Teacher Education, Educational Leadership & Policy ETDs

Publication Date

Spring 4-28-2020

Abstract

This is a phenomenological qualitative research study that explores the essence of the international student experience while studying at a Master’s or Ph.D. level in the U.S. This study examined two main concepts: work experience and cultural transformation. The work experience component explores the professional development and acculturation process for international graduate students and the cultural transformation element aims to understand the cultural differences, self-identity, and transformative aspect from the participants’ experiences abroad.

Using purposeful sampling and a transcendental research design, twelve international students (five pursuing a Master’s degree and seven pursuing a Ph.D.) were interviewed in a chronologically structured format. The semi-structured interviews focused on the participants’ experiences with acculturating and adjusting to the U.S., their internship journeys and career aspirations, and lastly, a reflection of home and self-identify. Three larger concepts were developed to explain the phenomenon: expectations, costs, and outcomes.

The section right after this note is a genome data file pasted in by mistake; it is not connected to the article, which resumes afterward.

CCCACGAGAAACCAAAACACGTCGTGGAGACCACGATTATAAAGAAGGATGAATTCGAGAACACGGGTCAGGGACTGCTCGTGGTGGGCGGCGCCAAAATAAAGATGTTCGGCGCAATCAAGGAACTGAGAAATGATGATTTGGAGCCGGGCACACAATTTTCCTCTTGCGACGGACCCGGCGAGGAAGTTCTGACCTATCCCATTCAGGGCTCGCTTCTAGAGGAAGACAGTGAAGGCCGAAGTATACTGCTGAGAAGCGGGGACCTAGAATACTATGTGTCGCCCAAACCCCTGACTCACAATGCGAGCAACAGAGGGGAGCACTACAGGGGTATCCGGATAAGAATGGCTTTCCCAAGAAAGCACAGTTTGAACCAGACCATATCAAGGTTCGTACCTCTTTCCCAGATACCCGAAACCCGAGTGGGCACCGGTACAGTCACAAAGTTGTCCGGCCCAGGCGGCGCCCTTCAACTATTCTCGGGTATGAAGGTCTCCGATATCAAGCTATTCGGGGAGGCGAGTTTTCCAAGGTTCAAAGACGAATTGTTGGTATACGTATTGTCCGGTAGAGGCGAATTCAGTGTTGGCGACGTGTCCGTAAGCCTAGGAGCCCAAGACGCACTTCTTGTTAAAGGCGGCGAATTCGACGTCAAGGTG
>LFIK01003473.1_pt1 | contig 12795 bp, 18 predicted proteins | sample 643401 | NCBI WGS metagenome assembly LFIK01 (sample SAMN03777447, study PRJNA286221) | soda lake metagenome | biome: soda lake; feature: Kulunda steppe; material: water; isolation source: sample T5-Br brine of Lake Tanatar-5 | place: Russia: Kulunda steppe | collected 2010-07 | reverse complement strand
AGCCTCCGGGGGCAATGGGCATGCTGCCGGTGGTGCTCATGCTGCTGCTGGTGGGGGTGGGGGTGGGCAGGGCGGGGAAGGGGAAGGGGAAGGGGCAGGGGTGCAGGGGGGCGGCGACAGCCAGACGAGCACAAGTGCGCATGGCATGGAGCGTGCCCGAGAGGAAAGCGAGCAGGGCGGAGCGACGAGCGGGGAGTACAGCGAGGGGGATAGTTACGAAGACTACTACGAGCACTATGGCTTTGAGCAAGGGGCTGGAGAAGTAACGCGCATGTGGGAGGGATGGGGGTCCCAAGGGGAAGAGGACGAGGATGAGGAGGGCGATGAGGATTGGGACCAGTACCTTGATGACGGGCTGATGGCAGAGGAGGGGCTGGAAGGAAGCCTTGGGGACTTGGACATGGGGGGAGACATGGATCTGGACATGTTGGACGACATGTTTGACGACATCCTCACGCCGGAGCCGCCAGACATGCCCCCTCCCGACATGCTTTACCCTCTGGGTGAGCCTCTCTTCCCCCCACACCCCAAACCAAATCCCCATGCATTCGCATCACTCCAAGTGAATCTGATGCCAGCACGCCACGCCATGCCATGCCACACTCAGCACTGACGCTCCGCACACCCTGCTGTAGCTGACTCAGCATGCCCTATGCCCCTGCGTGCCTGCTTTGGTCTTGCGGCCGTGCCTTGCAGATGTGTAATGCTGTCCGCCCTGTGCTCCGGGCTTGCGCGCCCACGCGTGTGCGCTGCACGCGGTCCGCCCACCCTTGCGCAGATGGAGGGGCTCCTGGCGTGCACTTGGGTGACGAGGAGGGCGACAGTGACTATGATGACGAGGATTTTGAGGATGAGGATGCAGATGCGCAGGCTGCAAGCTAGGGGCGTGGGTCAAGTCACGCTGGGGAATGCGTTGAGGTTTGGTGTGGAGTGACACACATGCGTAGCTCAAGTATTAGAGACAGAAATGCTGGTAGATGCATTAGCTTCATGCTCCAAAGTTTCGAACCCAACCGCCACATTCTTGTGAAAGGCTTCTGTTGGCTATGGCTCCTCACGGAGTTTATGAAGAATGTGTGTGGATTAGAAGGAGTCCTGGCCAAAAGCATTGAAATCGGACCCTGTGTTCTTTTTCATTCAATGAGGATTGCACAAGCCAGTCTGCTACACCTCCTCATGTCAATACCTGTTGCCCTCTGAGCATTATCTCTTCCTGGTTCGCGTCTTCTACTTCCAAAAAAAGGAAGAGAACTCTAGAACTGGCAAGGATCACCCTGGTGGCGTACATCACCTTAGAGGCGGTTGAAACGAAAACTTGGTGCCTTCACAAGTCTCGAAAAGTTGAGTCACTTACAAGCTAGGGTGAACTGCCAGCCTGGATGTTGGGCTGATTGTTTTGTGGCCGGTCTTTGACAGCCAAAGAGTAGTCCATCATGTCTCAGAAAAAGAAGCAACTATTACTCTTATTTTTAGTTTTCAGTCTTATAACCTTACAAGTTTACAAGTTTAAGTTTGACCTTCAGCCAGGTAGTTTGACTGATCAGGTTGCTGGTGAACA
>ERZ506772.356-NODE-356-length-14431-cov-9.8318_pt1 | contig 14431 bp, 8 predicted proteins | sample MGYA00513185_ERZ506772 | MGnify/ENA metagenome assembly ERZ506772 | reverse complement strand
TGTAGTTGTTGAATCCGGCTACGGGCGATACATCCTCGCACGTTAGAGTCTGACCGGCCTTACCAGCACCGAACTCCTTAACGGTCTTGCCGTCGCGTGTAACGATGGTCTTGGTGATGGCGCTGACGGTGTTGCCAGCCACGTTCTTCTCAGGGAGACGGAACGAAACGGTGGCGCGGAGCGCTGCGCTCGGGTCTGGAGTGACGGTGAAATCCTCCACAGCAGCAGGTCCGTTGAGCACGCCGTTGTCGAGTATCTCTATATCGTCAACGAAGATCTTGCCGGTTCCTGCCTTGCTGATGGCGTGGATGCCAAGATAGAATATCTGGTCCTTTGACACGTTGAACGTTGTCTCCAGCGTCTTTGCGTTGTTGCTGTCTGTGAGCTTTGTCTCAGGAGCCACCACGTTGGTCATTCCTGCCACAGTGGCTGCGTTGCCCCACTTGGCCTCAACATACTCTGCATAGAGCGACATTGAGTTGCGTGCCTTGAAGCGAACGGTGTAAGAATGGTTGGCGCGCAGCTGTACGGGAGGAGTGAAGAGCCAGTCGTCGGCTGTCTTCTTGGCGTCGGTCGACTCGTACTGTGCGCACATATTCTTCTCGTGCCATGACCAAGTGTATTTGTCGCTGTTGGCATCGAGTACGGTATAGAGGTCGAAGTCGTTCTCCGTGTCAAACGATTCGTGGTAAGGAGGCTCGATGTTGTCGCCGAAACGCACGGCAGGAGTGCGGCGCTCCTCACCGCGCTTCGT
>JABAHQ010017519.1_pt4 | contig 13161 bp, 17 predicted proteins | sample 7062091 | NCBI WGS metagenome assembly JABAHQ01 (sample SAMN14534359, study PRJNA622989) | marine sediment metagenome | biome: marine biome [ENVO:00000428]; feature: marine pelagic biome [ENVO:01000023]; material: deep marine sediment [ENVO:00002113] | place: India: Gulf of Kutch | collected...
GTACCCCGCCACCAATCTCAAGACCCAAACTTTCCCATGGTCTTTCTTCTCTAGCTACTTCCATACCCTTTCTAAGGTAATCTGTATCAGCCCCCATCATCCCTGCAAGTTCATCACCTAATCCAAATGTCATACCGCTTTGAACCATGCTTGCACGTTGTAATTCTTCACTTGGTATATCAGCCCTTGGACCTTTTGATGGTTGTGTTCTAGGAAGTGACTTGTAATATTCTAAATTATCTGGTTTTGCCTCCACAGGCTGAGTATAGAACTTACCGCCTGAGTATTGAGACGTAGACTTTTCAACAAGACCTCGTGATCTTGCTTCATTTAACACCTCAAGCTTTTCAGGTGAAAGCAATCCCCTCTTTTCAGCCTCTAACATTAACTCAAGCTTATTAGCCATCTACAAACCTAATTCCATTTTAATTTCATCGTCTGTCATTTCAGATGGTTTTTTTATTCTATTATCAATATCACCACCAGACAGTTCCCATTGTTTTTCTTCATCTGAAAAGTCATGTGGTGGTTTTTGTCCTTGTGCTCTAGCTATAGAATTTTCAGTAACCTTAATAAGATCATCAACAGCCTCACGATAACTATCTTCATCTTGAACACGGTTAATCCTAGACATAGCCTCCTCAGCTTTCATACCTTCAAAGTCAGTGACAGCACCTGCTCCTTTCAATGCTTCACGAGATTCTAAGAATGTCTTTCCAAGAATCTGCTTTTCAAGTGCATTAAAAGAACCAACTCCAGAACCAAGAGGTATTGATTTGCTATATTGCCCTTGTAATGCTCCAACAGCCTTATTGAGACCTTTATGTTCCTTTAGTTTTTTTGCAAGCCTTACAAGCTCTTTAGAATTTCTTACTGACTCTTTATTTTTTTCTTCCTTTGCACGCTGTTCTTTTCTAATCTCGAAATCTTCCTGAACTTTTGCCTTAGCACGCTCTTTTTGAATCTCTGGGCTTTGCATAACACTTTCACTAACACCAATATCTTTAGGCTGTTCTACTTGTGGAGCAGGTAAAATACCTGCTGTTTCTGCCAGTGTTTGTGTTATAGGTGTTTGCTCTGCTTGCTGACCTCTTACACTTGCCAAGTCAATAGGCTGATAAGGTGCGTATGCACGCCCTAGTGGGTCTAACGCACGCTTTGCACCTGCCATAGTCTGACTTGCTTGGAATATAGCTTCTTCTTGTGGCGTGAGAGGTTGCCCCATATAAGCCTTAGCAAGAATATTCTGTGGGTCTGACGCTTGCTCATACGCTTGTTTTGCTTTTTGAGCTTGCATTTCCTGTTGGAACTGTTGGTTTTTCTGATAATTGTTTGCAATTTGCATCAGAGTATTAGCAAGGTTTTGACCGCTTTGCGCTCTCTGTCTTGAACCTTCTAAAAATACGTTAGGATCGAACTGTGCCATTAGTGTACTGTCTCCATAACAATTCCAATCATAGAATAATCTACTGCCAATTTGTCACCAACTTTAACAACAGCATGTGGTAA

Keywords

International Students, Internships, Self-identity, Post-graduation, Career Development

Document Type

Dissertation

Degree Name

Educational Leadership

Level of Degree

Doctoral

Department Name

Teacher Education, Educational Leadership & Policy

First Committee Member (Chair)

Dr. Allison M. Borden

Second Committee Member

Dr. Arlie Woodrum

Third Committee Member

Dr. Viola Florez

Fourth Committee Member

Dr. Jenna Crabb

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